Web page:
Every year new words and phrases are added to modern languages, often starting as slang and portmanteaux until they are formally adopted into the lexicon. For purists this can cause no end of hand-wringing and angst, but for more progressive linguists it’s a fascinating indicator of the times we’re living in. It can sometimes be tricky to keep track of all of the new words entering into the English language, so for anyone trying to keep on top of French it can be even more challenging! We’ve pulled together a list of our favourite words that entered the 2020 editions of French dictionaries so you can learn the latest vocab to come out of the zeitgeist.

Divulgâcher

(di-vool-gah-shay)

While this word is technically more common in Quebecoise French it’s so clever I couldn’t resist including it! A portmanteau of “divulger” and “gâcher” it literally means “spoil by sharing”, i.e. to ruin a TV show, book or film by revealing plot twists before people have had time to enjoy the story.

Le locavorisme

(lo-ca-vor-is-muh)

While the word “locavorism” does exist in English it’s not exactly in common use. The word describes the act of purchasing and consuming seasonal, locally-grown produce. This is part of a growing ethical movement advocating more a more conscious approach to eating.

La dédiésélisation

(deh-dee-eh-seh-leez-sa-sion)

Another eco-conscious addition to the French language, this rather fun word summarises the national effort to reduce the number of diesel vehicles on the road. There is no equivalent word in English… yet!

Ubériser

(oo-beh-ree-zay)

Native French speakers who dislike Franglicised words, look away! This is an import of the American-English word “uberization”, meaning the digital takeover of services by technology in the form of apps, like Deliveroo, Airbnb and, unsurprisingly, Uber.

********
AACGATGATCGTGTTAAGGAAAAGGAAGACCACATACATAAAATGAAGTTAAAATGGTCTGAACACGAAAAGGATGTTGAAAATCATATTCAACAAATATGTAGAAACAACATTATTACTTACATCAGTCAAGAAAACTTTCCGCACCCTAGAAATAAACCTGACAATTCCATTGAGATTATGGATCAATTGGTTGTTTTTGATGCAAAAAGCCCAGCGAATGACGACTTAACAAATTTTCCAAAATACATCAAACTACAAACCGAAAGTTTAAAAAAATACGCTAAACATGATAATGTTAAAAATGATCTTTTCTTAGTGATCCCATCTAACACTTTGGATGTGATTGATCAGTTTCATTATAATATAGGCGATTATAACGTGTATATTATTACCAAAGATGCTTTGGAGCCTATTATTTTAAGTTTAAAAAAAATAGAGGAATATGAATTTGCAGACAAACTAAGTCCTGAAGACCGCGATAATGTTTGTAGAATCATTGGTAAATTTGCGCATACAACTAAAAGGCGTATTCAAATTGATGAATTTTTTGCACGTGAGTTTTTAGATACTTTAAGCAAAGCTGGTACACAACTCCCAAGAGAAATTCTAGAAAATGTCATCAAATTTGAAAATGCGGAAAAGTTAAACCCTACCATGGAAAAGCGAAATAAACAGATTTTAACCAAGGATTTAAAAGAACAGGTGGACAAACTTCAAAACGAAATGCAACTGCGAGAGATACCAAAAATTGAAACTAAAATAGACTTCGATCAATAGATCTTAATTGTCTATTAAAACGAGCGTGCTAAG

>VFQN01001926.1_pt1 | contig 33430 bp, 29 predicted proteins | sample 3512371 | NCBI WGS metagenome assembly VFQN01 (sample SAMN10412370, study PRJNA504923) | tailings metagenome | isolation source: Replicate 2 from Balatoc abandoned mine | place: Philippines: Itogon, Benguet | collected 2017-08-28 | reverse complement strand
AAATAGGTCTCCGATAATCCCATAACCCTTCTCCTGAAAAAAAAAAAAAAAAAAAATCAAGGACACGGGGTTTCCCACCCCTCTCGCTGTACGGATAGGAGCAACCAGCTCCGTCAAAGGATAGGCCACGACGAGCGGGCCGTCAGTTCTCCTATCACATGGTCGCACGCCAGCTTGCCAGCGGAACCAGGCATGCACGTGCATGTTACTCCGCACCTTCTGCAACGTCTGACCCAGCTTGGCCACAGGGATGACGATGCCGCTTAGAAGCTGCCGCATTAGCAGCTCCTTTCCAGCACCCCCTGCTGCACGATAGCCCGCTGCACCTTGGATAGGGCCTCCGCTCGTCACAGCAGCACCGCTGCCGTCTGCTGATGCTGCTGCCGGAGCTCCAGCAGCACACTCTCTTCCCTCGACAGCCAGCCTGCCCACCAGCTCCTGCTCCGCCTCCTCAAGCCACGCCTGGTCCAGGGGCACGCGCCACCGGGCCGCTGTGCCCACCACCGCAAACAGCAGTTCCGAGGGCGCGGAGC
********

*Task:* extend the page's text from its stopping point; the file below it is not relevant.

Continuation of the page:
La licorne

(li-corn)

This isn’t so much a new word as a new definition of an existing one. “Licorne” means “unicorn”, and this has been used in English since 2013 to denote a start-up business valued at over a billion American dollars based on its growth potential.

Le bore-out

(bore-out)

You may have heard of “burnout”, but what about “bore-out”? This new term, originally coined as a German/English word, refers to the emotional and mental stress one endures when stuck in a very dull job, with boring tasks or a lack of work to do. The word gained prominence in 2016 when French businessman, Frédéric Desnard, sued his employer for causing him bore-out. This phenomenon is also known as “l’ennui profond”.

La fachosphère

(fa-sho-sfehr)

This neat but troubling word encapsulates the growing digital presence of far-right groups, for example on social media and content hosting platforms.

L’adulescence

(ah-doo-less-ens)

Another word stitched out of two existing ones, this refers to the phenomenon occasionally called “kidulthood” in English: that awkward phase of early adulthood where one bears numerous responsibilities but still behaves like a teenager.

La charge mentale

(sharge mon-tahl)

Originating in a now-viral cartoon, this expression is most commonly translated as “emotional labour” or “mental load” and refers to the physical and mental fatigue experienced by the people most responsible for the maintenance of their home (usually women and primary caregivers).

Bioplastique

(bee-oh-pla-steek)

You don’t need to be fluent in French to take a good guess at the meaning of this one: biodegradable plastic.

Which words have you noticed creeping into conversation in French? Did we miss your favourite French neologism? Let us know!

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